Positive GDP report or not, Cramer said Thursday, “I don’t really care for this market.”
After a week filled mostly with losses, the Dow finished today with triple-digit gains, thanks to a better-than-expected jump in the US economy. As good as that may be, Cramer couldn’t ignore the breakdown in leadership – from tech, the banks and oil – that drove the index to 10,000 from 6,500 in early March.
Exxon Mobil’s disappointing quarter now makes it hard to own the oils. Unemployment in this country threatens the banks’ already-tenuous credit business. And bad news from computer maker Acer put pressure on tech stocks. Cramer stuck by his favorite companies in these sectors, namely BP , Apple , JPMorgan Chase and Goldman Sachs , but investors will need a better defense than these largely economically sensitive leaders if we double dip back into the recession.
That’s why the Mad Money host dug through the season’s earnings reports to find the best so-called safety stocks in the market. Read on for his top picks:
Procter & Gamble : P&G delivered a strong quarter Thursday morning, beating the Street’s earnings estimates by 7 cents a share. Cramer likes the stock right now for two reasons: The company has done a great job of turning itself around, becoming a serial outperformer after a run of underperformance. And the 3% dividend yield, which offers investors a nice cushion should other names in their portfolio take a hit.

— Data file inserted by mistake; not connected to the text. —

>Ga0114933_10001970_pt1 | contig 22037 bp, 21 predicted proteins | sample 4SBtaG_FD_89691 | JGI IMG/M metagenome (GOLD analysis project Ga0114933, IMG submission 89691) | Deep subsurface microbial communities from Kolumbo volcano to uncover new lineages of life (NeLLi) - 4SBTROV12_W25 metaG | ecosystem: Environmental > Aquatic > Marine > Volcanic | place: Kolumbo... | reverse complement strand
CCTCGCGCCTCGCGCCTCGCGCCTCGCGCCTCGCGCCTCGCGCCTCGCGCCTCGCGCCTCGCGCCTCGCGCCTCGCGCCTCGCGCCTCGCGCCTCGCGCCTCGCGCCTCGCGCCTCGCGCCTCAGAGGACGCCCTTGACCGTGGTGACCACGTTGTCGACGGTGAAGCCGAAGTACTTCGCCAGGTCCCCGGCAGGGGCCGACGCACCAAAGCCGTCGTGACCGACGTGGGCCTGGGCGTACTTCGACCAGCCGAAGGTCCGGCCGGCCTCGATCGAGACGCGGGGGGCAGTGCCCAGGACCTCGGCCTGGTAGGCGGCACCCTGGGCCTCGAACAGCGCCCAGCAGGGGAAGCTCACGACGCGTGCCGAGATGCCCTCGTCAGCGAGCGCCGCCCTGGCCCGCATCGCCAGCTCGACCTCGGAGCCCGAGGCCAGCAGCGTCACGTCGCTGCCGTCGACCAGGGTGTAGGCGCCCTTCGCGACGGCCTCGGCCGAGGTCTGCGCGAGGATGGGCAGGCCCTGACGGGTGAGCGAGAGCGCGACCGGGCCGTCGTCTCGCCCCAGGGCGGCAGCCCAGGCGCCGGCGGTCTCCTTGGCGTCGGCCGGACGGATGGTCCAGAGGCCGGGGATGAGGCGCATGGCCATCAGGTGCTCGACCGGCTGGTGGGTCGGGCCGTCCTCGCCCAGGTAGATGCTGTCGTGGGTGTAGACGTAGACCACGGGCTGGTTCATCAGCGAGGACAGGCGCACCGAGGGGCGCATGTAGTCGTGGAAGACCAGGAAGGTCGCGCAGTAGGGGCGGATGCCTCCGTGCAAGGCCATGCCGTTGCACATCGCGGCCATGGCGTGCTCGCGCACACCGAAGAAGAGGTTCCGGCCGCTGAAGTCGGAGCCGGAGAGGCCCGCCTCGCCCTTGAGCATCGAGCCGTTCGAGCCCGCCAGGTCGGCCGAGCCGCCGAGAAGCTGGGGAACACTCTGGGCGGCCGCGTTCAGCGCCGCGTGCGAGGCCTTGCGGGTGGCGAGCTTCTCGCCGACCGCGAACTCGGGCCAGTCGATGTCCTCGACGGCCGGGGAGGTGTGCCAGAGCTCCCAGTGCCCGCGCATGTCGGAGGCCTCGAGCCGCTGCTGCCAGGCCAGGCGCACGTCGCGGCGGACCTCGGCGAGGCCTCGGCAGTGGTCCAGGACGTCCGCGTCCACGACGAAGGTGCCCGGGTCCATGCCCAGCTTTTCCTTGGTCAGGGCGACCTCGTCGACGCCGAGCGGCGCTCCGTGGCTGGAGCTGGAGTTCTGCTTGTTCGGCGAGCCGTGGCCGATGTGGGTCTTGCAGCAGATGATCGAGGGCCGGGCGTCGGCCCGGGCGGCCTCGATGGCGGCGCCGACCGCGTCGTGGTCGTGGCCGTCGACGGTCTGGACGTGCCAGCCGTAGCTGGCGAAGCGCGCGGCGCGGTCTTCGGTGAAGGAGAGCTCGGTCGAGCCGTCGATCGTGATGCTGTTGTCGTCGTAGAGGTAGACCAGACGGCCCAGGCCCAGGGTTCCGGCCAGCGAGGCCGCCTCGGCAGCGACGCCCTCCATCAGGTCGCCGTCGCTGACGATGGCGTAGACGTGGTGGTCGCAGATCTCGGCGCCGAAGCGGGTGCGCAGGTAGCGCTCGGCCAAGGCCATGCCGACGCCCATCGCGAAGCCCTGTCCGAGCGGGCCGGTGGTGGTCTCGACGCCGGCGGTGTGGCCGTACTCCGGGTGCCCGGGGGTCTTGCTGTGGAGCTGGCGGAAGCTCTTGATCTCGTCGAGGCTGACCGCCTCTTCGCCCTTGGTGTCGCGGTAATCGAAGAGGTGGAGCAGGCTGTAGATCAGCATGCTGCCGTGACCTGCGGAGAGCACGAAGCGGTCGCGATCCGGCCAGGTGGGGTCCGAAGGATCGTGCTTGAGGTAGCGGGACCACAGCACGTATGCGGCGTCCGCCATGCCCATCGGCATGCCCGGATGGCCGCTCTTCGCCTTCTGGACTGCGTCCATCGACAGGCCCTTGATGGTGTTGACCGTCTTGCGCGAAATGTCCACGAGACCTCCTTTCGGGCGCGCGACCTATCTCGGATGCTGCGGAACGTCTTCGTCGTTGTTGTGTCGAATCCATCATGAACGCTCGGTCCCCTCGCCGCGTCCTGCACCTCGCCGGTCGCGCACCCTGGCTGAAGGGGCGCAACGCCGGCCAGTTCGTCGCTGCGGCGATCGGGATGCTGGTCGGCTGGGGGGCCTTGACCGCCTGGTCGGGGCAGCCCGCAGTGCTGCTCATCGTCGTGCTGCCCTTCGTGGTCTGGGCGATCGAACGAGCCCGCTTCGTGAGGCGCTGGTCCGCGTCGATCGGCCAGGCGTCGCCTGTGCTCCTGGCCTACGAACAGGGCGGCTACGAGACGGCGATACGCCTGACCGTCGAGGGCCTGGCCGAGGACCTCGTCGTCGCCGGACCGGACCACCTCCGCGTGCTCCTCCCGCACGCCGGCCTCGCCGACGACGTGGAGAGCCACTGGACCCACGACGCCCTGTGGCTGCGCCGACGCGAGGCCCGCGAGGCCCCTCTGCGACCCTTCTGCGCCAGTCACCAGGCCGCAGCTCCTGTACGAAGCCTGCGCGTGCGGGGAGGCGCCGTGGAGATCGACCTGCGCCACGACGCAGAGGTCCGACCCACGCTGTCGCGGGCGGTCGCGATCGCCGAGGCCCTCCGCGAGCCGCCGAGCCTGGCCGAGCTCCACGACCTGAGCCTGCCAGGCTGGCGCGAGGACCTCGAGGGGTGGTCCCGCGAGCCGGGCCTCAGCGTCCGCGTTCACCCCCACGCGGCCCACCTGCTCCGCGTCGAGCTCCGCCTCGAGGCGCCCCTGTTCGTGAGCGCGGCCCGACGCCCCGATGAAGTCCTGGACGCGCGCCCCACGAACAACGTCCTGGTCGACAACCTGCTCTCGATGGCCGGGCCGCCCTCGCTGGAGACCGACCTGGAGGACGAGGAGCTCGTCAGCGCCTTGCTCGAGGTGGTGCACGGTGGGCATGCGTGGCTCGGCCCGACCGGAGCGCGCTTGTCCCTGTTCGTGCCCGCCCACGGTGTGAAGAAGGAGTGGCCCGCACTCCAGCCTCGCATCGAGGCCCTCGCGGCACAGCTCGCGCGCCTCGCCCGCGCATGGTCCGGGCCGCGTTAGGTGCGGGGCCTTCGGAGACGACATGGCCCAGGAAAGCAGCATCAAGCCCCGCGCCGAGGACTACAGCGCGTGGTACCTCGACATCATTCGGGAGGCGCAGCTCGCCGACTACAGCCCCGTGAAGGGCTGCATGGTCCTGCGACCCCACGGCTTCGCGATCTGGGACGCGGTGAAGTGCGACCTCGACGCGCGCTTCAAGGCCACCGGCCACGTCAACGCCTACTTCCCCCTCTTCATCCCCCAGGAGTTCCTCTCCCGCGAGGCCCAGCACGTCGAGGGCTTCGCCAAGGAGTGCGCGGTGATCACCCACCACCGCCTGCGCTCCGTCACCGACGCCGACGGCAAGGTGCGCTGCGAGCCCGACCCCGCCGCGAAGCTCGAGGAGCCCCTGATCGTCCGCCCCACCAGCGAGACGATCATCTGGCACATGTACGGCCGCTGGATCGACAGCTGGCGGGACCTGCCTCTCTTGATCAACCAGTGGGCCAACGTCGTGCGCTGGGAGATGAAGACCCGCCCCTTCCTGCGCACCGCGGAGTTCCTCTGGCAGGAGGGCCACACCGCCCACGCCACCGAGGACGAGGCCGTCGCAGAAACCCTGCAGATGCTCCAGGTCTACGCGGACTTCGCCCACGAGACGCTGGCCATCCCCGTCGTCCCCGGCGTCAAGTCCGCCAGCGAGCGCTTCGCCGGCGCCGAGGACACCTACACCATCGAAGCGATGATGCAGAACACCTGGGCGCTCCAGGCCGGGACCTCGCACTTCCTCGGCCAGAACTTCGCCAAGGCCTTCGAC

General Mills : GIS bested the analysts’ estimates by 25 cents a share when it reported earnings in late September, and the company upped its 2010 guidance. Demand for General Mills’ products remains strong, as do cost savings, thanks to lower commodity prices lower and highly efficient manufacturing facilities. Remember, too, that people don’t stop eating no matter how bad the economy gets, and that will help to carry this stock through the market’s fluctuations. How about a second reco in this space? Cramer said Kellogg was just as good.
WellPoint : Talk about a monster quarter – WLP earned $1.53 a share, or $1.78 excluding one-time items, which is either a 16-cent or a 41-cent beat, respectively. While most of Wall Street fears health-care reform, Cramer doubts a new bill will hurt WellPoint all that much. At most, he predicted the company’s earnings per share would lose 10 cents, and that’s if there’s a loss at all. Regardless, WLP goes to $53 once the health-care debate is over, he said, no matter how it’s resolved.
McDonald’s : A 3.8% increase in same-store sales played a part in MCD’s better-than-expected quarter on Oct. 22. So, too, did the weak dollar, which helps to drive McDonald’s business overseas. Plus, the company just raised its dividend, giving shareholders a 4% payout.
None of these four stocks took off after the surprise GDP report, but that’s OK. Cramer recommended them because they don’t need the economy to do well. More to the point, “They’re going to hold up even if the economy sags,” he said. And investors might need that more right now.
Cramer's charitable trust owns BP, Goldman Sachs, JPMorgan Chase and Procter & Gamble.
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